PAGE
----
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Theodore Major Art

Theodore Major had two brothers and four sisters when he was born in Wigan in 1908. His father and mother were also cotton mill workers. Theodore dropped out of school at the age of 13 and went to work at a tailor’s business, but his health caused him to lose his employment. He had three episodes of rheumatic fever as a child.

As an artist, Major claimed that he was mostly self-taught. He did take evening courses at Wigan Art School and gained some life-room experience at Southport before studying full-time at Wigan and doing some part-time teaching there and at adult education classes. In 1952, he established and managed the Wigan Art Club in a space above the Crofters’ Arms for several years. The tiny, informal group didn’t paint there but instead spoke about the art they’d done elsewhere or selected a subject to talk about.

Major met his future wife Kathleen, the daughter of a local general practitioner while teaching at the art school. Kathleen worked in an infant school after they married in 1940 to help support them and their only daughter, Mary, who was born in 1944. They moved to Appleby Bridge, near Wigan, about 1950, and lived there for the rest of their life.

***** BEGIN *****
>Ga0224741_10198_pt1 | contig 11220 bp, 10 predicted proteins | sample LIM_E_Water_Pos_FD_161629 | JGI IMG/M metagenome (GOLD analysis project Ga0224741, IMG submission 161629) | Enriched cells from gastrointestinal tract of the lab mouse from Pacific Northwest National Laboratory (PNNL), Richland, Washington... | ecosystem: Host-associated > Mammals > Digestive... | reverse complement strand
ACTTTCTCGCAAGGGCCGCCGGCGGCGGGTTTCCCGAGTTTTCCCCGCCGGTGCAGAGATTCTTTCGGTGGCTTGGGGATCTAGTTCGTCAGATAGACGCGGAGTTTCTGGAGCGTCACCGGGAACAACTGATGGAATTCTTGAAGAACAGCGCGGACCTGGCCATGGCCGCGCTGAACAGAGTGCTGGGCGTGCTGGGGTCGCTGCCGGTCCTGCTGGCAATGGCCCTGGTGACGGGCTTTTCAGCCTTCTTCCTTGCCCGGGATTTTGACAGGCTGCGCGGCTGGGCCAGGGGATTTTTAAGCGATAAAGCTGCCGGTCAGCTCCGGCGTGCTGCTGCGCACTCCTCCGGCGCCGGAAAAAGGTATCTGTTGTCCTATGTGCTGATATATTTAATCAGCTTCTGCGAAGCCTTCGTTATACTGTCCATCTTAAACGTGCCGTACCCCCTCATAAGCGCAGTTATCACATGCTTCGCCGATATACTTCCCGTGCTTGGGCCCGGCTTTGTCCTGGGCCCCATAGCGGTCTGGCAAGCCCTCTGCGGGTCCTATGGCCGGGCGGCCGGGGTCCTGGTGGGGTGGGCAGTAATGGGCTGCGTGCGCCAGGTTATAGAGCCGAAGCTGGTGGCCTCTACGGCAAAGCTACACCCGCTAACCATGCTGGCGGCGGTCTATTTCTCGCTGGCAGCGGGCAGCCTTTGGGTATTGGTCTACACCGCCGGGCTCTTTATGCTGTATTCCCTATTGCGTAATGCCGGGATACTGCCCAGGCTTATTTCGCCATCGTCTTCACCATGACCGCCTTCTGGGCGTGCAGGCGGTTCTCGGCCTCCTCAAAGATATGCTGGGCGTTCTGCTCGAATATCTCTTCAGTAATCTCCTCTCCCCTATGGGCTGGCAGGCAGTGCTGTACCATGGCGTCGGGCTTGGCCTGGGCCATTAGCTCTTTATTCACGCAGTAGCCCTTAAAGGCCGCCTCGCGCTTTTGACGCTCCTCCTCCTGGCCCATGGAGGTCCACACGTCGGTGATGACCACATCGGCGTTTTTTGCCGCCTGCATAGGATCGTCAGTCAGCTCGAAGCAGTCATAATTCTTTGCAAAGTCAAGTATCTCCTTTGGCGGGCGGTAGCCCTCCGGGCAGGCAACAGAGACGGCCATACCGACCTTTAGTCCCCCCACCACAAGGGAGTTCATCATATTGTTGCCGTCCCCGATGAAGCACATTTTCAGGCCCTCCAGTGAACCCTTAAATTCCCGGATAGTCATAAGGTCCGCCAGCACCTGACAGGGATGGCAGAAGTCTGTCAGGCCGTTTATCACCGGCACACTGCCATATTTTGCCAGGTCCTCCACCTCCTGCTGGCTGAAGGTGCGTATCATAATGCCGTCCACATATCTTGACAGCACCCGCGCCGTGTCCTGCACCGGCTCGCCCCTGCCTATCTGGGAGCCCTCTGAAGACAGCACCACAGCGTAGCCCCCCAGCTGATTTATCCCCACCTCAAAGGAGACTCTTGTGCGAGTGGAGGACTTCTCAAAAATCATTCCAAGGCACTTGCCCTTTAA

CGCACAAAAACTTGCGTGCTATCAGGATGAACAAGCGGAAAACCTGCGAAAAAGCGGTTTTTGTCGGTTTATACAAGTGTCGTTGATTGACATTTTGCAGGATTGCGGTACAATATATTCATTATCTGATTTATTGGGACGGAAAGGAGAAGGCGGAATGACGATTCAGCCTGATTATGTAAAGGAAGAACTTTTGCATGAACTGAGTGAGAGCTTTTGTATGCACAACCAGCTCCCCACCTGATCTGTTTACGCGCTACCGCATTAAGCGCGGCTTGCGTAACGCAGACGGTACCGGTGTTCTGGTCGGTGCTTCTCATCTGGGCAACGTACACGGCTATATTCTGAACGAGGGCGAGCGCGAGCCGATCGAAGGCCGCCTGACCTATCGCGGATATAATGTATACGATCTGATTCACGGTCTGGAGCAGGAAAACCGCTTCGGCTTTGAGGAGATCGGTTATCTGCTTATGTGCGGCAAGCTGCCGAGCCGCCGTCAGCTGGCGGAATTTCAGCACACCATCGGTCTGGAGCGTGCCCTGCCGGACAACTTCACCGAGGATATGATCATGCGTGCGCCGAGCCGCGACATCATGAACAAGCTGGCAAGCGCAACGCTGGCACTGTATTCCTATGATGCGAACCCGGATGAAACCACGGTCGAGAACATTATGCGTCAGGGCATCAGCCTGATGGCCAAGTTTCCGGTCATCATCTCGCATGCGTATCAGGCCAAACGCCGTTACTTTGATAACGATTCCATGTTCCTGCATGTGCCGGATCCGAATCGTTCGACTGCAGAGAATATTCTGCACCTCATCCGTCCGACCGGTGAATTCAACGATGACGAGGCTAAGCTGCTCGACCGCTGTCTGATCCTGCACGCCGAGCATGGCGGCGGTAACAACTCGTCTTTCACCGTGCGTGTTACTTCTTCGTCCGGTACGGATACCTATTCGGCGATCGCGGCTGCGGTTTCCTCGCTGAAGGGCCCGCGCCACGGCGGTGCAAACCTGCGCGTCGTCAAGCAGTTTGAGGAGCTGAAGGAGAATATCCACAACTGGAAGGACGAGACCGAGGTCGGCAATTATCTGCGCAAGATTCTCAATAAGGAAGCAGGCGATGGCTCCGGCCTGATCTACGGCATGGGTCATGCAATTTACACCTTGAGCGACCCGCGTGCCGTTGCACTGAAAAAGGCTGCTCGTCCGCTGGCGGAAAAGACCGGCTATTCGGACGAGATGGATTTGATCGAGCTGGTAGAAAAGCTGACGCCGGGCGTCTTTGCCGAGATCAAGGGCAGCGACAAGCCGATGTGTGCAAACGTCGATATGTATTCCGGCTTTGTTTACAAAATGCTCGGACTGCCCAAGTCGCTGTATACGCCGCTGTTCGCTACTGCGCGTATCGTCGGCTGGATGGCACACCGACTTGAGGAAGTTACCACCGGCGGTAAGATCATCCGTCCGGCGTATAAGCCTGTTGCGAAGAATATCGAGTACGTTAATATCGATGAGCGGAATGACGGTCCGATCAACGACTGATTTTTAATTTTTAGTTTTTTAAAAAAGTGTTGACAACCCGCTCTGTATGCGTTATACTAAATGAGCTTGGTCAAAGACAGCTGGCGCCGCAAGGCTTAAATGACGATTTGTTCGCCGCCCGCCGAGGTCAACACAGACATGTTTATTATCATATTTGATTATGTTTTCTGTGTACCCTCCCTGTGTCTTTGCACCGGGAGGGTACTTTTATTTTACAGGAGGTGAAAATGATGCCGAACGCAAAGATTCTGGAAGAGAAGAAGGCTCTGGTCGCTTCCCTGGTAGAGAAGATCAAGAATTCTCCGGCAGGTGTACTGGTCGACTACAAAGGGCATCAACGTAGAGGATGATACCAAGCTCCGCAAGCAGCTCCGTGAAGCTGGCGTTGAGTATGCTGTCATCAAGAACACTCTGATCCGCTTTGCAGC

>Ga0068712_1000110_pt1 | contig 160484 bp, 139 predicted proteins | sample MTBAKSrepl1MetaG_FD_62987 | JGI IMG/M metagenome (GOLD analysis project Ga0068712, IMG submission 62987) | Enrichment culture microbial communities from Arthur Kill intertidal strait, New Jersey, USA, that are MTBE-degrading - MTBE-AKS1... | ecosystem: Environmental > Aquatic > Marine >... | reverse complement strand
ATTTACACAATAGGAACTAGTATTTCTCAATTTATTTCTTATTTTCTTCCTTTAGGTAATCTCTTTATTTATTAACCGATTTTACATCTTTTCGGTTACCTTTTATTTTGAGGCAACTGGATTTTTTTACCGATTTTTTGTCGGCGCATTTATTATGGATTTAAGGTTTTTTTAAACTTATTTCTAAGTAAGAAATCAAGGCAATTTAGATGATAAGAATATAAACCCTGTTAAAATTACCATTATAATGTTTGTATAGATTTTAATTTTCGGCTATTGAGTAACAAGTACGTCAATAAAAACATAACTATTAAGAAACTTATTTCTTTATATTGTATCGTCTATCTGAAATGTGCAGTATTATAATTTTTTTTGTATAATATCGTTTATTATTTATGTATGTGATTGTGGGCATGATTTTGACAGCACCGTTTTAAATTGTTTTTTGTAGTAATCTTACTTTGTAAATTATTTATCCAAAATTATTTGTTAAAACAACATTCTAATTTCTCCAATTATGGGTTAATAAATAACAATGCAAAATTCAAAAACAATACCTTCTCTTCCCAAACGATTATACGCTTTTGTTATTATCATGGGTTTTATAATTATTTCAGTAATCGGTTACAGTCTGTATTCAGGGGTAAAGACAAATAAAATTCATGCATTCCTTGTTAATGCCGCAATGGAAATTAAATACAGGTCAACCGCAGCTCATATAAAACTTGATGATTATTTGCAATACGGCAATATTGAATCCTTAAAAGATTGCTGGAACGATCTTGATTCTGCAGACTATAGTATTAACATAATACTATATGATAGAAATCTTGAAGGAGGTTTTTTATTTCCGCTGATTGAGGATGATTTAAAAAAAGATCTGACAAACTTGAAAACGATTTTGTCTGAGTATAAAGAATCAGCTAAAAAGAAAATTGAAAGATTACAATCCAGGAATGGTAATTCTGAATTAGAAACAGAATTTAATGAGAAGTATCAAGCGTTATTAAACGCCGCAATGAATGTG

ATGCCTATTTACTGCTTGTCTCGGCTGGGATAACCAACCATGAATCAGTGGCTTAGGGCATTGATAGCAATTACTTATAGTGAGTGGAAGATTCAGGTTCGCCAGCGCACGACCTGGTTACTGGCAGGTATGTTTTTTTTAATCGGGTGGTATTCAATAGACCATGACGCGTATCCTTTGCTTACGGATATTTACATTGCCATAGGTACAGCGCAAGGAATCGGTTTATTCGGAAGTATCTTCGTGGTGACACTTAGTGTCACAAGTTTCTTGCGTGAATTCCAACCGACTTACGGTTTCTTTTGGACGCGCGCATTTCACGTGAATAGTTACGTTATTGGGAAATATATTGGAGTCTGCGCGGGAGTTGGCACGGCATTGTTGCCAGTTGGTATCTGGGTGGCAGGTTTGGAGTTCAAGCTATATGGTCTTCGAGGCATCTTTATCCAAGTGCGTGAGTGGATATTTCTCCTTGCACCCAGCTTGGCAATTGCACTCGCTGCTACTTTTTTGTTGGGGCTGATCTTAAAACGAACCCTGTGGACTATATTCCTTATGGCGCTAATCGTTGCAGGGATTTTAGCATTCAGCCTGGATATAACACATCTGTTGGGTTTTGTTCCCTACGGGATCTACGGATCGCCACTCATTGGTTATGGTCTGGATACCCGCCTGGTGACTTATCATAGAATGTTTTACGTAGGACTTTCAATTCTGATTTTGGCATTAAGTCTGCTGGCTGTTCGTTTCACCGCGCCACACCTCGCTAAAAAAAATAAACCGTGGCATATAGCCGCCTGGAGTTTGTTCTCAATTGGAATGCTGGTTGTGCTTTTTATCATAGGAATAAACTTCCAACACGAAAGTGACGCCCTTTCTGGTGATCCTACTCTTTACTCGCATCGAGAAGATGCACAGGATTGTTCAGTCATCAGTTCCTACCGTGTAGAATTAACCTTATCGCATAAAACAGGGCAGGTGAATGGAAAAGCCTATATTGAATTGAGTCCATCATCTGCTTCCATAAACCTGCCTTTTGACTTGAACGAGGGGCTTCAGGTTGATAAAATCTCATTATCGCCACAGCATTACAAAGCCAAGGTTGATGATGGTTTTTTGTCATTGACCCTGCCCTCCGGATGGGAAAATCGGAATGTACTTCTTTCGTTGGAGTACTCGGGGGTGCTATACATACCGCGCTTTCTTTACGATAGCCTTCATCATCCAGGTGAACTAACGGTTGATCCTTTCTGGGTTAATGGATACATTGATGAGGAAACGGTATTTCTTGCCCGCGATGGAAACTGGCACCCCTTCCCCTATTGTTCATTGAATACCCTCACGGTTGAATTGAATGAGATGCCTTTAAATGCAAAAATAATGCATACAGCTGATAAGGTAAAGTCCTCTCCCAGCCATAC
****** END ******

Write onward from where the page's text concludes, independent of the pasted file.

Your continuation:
Major started to have a name as a Lancashire painter. He drew cartoons for the Manchester Guardian and the Daily Mail, and his work was shown at the Manchester Academy, Margo Ingham’s Mid-Day Studios, and the Crane Gallery. He held solo exhibits in Carlisle and Blackburn Art Galleries and shared exhibitions with his close contemporary L.S. Lowry.

17 January 1999, Ormskirk, Lancashire